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In re Marriage of Kramer

Supreme Court of Iowa
Oct 15, 1980
297 N.W.2d 359 (Iowa 1980)


No. 63498.

October 15, 1980.


John W. Logan, Council Bluffs, for appellant.

Kenneth Sacks of Perkins, Sacks Hannon, Council Bluffs, for appellee.


This appeal involves a child custody dispute between the parents of a four-year-old girl and a three-year-old boy. The trial court awarded custody of the children to their father, respondent Gerald Kramer (Jerry). The mother, petitioner Sandra Ann Kramer (Sandi), appeals. She contends that the trial court erred in basing the decree on racial considerations and, in any event, in refusing to award custody of the children to her. We reject the trial court's consideration of race. Based upon our de novo review of the record, however, we affirm the decree.

Jerry and Sandi were married in 1971. Their children are Amy, born February 18, 1976, and Donald, born February 6, 1977. The parties separated in November 1978, and the dissolution case was tried in February 1979. Sandi's evidence included testimony of herself, her mother, and her sister. Jerry offered the testimony of himself, his mother, three friends of the couple, and two babysitters. The trial court's decree was entered April 5, 1979, and this appeal followed.

I. The equal protection issue. The parties did not inject the issue of race into the case. Instead, the issue was raised by the trial court in its decree. Evidence had been received concerning Sandi's relationship with another man. On a morning shortly after the parties separated, Jerry returned to the home and observed the man sleeping on the couch. When Jerry questioned Sandi about the relationship, she acknowledged she had been seeing the man and had sexual intercourse with him two or three times. One of those occasions was the night before. Jerry said Sandi told him the man moved from her bed to the couch when Amy came into the bedroom during the night. The only reference to race in the whole record is in Jerry's description of the man he saw on the couch as a "black man." We assume, based on what is said in the decree, that Jerry and Sandi are white. Sandi testified she did not intend to marry the man involved and had not seen him for five or six weeks.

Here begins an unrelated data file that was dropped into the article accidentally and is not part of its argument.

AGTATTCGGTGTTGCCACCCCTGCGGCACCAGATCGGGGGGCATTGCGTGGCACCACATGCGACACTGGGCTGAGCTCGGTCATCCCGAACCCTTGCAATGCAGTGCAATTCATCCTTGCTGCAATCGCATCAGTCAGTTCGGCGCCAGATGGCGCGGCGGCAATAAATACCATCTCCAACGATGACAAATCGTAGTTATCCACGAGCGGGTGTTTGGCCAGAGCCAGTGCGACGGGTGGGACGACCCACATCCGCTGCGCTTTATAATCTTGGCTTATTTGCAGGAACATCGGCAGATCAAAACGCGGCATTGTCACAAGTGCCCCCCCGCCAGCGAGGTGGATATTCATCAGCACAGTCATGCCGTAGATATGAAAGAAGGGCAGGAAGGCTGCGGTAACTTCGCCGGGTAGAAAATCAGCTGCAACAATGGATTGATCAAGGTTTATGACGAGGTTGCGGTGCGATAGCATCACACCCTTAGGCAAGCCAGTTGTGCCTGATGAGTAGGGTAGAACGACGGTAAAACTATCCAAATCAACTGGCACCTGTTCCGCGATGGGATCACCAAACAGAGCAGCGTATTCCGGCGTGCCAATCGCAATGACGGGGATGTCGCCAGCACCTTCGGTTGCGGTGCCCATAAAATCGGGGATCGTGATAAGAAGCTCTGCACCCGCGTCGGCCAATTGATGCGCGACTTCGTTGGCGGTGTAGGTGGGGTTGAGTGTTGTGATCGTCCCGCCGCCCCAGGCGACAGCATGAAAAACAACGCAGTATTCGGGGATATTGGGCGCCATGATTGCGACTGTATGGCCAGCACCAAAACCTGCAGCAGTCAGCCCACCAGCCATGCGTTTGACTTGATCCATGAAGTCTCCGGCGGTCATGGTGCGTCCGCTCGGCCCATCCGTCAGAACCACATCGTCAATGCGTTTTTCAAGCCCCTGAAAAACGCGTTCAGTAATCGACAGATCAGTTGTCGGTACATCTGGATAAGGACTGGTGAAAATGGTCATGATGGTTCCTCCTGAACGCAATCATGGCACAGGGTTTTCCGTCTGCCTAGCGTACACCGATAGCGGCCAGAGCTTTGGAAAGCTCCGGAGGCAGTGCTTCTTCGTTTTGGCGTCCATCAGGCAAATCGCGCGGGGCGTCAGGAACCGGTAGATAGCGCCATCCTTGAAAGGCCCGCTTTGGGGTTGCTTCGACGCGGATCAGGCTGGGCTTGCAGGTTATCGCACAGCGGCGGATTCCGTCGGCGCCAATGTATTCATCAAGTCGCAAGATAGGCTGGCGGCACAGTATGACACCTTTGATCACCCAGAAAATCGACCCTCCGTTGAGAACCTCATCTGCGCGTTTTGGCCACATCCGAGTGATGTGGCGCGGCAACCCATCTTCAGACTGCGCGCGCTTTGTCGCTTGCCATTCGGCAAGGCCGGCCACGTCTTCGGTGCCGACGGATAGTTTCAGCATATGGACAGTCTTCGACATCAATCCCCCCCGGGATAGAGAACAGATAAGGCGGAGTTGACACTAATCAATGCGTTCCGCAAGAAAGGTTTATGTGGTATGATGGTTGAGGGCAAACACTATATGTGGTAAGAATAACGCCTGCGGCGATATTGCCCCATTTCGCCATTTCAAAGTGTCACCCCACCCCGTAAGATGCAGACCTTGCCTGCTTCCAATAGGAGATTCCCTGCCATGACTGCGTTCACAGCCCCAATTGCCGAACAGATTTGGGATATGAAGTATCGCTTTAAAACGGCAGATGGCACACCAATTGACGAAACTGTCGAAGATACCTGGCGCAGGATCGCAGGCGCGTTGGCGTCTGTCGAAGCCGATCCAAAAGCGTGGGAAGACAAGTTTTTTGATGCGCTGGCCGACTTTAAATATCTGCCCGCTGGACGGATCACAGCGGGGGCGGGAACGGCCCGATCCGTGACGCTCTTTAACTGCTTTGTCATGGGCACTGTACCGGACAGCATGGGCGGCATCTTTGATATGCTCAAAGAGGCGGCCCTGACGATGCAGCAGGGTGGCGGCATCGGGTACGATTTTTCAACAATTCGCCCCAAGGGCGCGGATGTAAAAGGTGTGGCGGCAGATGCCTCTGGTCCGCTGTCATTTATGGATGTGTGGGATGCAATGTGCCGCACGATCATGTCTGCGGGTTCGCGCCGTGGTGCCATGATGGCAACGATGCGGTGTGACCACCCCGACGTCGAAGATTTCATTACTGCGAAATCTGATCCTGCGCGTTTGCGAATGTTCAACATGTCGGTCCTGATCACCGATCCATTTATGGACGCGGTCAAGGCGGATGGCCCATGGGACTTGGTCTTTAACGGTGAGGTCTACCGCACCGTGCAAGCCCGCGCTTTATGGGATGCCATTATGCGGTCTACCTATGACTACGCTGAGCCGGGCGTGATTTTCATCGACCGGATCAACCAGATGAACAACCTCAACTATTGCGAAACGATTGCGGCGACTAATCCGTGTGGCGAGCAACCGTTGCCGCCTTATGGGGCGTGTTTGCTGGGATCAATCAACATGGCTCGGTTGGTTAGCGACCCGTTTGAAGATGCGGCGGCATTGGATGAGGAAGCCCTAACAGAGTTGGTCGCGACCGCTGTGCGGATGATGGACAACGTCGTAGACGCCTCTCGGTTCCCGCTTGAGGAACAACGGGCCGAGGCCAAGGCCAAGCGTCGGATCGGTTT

The trial court decree included the following language:

From the evidence produced in the case, it is not completely clear as to whether or not the petitioner still has a relationship going with the male "acquaintance"; however, it is obvious that for a period of time she did have a relationship going with him. It is undisputed that he is black, and while the Court cannot assess that as fault in this case, the subjecting [of] the children to a bi-racial relationship and allowing such a relationship to exist in the presence of the children is not in their best interest and is going to make their lives in the future much more difficult. It is therefore the opinion of the Court that the care, custody and control of said minor children should be granted to the Respondent herein.

Thus the trial court found that the fact Sandi's male friend was black was decisive of the custody issue. The record contains no evidence to show that the difference in race would affect the welfare of the children. The trial court's conclusion is based solely on the fact such difference exists.